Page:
The other way that US residents can buy things that are not produced contemporaneously is by running down inventories. Overall, prior to the pandemic, retail inventories were $655 billion and had fallen to $603 billion in the April data. As a result the ratio of inventories to sales reached its lowest level on record in March (figure 8) and likely fell further in April.
Key questions going forward: How and when demand and supply rise
Demand and supply have almost certainly continued to increase since April. It is likely that services consumption, which typically represents about half of demand, has and will continue to increase rapidly as households generally have healthy bank balances, some continued transfers from the government, and rapidly increasing labor earnings. If services consumption returned to its pre-pandemic trend without any changes in other components of demand (except a corresponding reduction in purchases of food at home), that would mean demand would be about 2 percent above its pre-pandemic trend.
The five key questions going forward are:
- How much does demand rise above its pre-pandemic trend? Demand was already nearly at its pre-pandemic trend in April, and all signs indicate that it will continue to rise rapidly, greatly exceeding its pre-pandemic trend. All of the ingredients are present to support demand: a rapidly receding virus, substantial excess savings, large fiscal transfers, and rapid wage gains. If services consumption returns to its pre-pandemic trend, that would put overall demand above its pre-pandemic trend.
- How much more room is there for imports and inventory reductions to support demand? Imports could rise by a substantial amount over the next months and years. Inventories cannot go negative but could be even more lean. Both of these, however, largely can support increased goods consumption but will not be able to relieve the pressure on increased services consumption unless labor and capital can shift rapidly from goods to services; after all, restaurant meals cannot be imported or taken out of inventories.
- How much and how quickly does employment rise? Employment is likely to rise rapidly in the coming months as the pandemic recedes and states, and eventually the entire country, drop enhanced unemployment insurance benefits. Almost no forecasts, however, project US employment to get back to pre-pandemic trends by the end of 2021, and most forecasters expect elevated unemployment rates through much of 2022.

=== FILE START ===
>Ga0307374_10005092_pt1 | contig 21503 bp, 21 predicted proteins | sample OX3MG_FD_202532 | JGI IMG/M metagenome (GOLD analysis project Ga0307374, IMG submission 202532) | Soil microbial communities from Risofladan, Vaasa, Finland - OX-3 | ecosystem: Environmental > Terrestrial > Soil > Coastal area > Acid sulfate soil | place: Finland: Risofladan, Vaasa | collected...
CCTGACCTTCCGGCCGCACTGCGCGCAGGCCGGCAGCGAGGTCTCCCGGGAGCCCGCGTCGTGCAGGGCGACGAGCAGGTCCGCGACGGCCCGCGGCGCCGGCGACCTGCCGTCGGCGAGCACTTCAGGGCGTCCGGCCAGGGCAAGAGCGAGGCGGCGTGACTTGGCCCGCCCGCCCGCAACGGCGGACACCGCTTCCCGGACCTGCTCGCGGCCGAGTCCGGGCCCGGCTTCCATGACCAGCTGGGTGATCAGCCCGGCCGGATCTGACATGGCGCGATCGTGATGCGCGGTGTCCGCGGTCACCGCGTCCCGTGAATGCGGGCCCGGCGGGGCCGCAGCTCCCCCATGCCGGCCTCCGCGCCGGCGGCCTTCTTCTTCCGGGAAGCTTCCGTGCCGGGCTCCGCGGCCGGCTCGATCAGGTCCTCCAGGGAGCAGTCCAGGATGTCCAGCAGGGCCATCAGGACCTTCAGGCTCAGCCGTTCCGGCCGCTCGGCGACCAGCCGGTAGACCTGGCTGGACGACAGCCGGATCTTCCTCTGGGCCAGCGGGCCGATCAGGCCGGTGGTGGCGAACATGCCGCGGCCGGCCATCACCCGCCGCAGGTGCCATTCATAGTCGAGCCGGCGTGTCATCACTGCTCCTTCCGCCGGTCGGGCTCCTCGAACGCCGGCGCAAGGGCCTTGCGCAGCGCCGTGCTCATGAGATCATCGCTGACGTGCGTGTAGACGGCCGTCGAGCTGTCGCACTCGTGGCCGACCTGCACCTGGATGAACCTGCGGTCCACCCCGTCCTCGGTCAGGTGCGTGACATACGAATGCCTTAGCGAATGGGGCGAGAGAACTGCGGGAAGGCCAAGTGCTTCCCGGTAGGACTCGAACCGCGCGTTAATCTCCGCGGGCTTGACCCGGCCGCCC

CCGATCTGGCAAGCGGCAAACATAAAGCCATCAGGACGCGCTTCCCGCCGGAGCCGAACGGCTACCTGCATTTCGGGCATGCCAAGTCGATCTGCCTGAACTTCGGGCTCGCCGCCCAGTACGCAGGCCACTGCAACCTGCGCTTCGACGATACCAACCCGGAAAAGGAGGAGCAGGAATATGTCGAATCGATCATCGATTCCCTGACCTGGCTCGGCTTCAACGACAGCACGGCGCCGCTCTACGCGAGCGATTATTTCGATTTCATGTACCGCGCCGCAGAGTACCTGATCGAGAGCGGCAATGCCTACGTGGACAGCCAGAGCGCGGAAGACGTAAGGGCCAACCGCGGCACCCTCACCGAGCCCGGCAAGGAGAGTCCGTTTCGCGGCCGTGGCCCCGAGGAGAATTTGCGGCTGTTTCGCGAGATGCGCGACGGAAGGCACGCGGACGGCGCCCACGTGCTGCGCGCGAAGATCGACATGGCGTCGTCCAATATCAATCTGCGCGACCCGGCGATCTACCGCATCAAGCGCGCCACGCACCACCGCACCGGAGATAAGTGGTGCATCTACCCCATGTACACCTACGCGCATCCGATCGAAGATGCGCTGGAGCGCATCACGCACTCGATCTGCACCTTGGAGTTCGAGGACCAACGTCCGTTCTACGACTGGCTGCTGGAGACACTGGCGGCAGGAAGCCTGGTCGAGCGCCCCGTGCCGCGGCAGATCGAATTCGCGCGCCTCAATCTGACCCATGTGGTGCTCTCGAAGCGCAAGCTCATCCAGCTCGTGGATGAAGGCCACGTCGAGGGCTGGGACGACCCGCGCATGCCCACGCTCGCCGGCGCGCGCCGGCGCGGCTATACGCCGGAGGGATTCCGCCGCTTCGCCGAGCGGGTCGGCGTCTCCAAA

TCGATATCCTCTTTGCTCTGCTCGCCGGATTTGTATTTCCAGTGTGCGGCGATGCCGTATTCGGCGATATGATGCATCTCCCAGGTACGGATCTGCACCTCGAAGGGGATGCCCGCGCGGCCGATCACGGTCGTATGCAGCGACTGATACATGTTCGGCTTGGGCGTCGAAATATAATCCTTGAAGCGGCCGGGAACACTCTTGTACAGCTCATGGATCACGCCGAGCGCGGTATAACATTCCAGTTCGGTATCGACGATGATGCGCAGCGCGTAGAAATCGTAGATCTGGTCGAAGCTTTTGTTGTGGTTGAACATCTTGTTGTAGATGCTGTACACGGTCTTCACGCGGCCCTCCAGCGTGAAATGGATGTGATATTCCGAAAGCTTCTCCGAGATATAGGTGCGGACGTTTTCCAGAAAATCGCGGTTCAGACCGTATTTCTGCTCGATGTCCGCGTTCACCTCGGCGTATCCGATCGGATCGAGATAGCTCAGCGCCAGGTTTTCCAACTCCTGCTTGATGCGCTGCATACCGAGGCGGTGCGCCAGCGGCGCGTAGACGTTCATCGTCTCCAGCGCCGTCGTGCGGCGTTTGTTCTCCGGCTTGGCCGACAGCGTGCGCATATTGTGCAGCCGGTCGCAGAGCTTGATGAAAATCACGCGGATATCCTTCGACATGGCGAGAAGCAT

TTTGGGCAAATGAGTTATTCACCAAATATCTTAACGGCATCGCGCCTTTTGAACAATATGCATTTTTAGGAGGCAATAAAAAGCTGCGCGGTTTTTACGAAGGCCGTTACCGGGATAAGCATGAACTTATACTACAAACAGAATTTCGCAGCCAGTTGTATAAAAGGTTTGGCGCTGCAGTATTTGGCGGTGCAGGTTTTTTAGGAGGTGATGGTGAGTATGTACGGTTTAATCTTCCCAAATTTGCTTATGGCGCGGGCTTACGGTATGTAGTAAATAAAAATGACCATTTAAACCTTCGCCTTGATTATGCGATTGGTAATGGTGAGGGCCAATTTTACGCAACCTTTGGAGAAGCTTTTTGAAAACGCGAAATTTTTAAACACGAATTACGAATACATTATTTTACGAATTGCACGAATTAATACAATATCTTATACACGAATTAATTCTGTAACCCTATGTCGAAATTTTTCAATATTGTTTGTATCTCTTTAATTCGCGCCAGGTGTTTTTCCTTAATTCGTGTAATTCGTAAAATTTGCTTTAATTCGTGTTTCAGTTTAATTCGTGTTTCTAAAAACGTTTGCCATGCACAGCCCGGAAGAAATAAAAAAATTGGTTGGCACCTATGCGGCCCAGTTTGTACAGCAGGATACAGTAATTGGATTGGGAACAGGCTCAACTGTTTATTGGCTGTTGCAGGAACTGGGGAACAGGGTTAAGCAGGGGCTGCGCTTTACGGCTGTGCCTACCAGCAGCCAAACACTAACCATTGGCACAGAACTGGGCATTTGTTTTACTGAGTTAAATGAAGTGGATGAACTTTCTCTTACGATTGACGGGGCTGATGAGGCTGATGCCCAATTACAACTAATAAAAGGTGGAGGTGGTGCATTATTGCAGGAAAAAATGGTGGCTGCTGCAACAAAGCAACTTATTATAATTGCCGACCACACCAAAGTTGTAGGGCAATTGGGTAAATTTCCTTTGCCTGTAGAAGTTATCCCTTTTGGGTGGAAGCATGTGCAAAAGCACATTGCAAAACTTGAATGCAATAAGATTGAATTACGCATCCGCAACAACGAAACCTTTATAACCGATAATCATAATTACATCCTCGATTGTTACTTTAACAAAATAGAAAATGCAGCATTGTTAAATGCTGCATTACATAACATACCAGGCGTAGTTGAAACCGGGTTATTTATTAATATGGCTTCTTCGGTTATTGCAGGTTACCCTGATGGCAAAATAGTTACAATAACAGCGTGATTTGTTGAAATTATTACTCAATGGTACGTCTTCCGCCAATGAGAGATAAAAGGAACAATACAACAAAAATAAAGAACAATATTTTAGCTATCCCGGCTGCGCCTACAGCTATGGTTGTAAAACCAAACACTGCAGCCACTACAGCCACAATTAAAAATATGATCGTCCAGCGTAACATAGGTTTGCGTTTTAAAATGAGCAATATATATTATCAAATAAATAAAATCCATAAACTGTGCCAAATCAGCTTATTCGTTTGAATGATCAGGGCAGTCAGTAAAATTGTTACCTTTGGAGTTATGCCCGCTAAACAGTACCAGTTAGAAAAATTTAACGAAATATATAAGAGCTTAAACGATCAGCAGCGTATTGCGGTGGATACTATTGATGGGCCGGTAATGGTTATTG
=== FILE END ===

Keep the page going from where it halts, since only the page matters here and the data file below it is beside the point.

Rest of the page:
- Can productivity stay well above its pre-pandemic trend? Measured productivity growth will face a substantial headwind as lower-productivity workers are rehired, dragging down average productivity levels. Nevertheless, at least some of the increase in productivity appears unrelated to these compositional issues. Will this growth continue? Expand? This productivity growth could be important to accommodate the additional demand even if employment does not fully return rapidly.
- How much do imbalances between supply and demand place upward pressure on prices? Imbalances between supply and demand could be reconciled with higher prices, in other words, inflation. The economy experienced a large increase in price levels in April, on average making up for all of the shortfalls during the pandemic, so core consumer prices are now back at the 2 percent pace from their pre-pandemic levels (figure 9).
The most hopeful, and possibly the most plausible, case is that the demand side of the economy returns further and faster than the supply side but that demand creates supply, and rising real wages eventually draw workers in—including many who were sidelined by the pandemic or even by the arguably sub-par labor force participation prior to the pandemic. In the interim there would be more price inflation, but over time it would be offset by an economy that returns to something that could even be better than its pre-pandemic path. The most important policy at this point is patience, but policymakers should also do everything they can to increase the supply side of the economy and ensure the demand side does not get too far in front of it.
The data underlying this analysis are available here. The data for figure 4 are proprietary and therefore excluded.